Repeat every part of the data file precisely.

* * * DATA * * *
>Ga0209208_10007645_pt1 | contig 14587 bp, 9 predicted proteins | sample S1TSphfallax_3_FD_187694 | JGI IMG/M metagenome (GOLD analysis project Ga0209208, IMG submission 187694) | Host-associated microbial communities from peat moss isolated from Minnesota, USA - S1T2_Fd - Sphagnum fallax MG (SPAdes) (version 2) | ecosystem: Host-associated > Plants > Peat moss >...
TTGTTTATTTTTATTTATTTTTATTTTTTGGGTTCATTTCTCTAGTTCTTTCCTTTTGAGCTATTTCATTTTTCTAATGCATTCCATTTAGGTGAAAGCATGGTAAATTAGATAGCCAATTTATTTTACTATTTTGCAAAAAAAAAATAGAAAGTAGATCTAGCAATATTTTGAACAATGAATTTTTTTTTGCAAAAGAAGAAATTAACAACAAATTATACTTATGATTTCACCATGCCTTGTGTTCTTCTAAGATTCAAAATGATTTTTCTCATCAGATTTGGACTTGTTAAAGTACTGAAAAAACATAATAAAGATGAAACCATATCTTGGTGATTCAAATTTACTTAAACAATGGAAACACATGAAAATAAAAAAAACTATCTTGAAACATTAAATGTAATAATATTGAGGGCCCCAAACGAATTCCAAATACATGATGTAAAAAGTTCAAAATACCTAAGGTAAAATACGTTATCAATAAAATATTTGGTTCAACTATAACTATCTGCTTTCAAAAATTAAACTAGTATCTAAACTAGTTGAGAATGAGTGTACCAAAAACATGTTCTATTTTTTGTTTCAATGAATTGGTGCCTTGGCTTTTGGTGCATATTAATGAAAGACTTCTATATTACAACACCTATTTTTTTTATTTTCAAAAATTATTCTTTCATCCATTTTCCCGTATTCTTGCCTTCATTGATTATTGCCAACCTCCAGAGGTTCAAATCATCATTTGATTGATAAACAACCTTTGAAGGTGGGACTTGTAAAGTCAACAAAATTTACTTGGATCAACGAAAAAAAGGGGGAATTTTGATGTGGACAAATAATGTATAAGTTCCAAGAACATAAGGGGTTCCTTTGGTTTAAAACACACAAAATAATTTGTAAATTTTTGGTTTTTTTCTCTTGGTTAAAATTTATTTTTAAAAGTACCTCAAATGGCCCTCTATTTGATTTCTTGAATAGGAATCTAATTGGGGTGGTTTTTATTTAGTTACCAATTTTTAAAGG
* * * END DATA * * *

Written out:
>Ga0209208_10007645_pt1 | contig 14587 bp, 9 predicted proteins | sample S1TSphfallax_3_FD_187694 | JGI IMG/M metagenome (GOLD analysis project Ga0209208, IMG submission 187694) | Host-associated microbial communities from peat moss isolated from Minnesota, USA - S1T2_Fd - Sphagnum fallax MG (SPAdes) (version 2) | ecosystem: Host-associated > Plants > Peat moss >...
TTGTTTATTTTTATTTATTTTTATTTTTTGGGTTCATTTCTCTAGTTCTTTCCTTTTGAGCTATTTCATTTTTCTAATGCATTCCATTTAGGTGAAAGCATGGTAAATTAGATAGCCAATTTATTTTACTATTTTGCAAAAAAAAAATAGAAAGTAGATCTAGCAATATTTTGAACAATGAATTTTTTTTTGCAAAAGAAGAAATTAACAACAAATTATACTTATGATTTCACCATGCCTTGTGTTCTTCTAAGATTCAAAATGATTTTTCTCATCAGATTTGGACTTGTTAAAGTACTGAAAAAACATAATAAAGATGAAACCATATCTTGGTGATTCAAATTTACTTAAACAATGGAAACACATGAAAATAAAAAAAACTATCTTGAAACATTAAATGTAATAATATTGAGGGCCCCAAACGAATTCCAAATACATGATGTAAAAAGTTCAAAATACCTAAGGTAAAATACGTTATCAATAAAATATTTGGTTCAACTATAACTATCTGCTTTCAAAAATTAAACTAGTATCTAAACTAGTTGAGAATGAGTGTACCAAAAACATGTTCTATTTTTTGTTTCAATGAATTGGTGCCTTGGCTTTTGGTGCATATTAATGAAAGACTTCTATATTACAACACCTATTTTTTTTATTTTCAAAAATTATTCTTTCATCCATTTTCCCGTATTCTTGCCTTCATTGATTATTGCCAACCTCCAGAGGTTCAAATCATCATTTGATTGATAAACAACCTTTGAAGGTGGGACTTGTAAAGTCAACAAAATTTACTTGGATCAACGAAAAAAAGGGGGAATTTTGATGTGGACAAATAATGTATAAGTTCCAAGAACATAAGGGGTTCCTTTGGTTTAAAACACACAAAATAATTTGTAAATTTTTGGTTTTTTTCTCTTGGTTAAAATTTATTTTTAAAAGTACCTCAAATGGCCCTCTATTTGATTTCTTGAATAGGAATCTAATTGGGGTGGTTTTTATTTAGTTACCAATTTTTAAAGG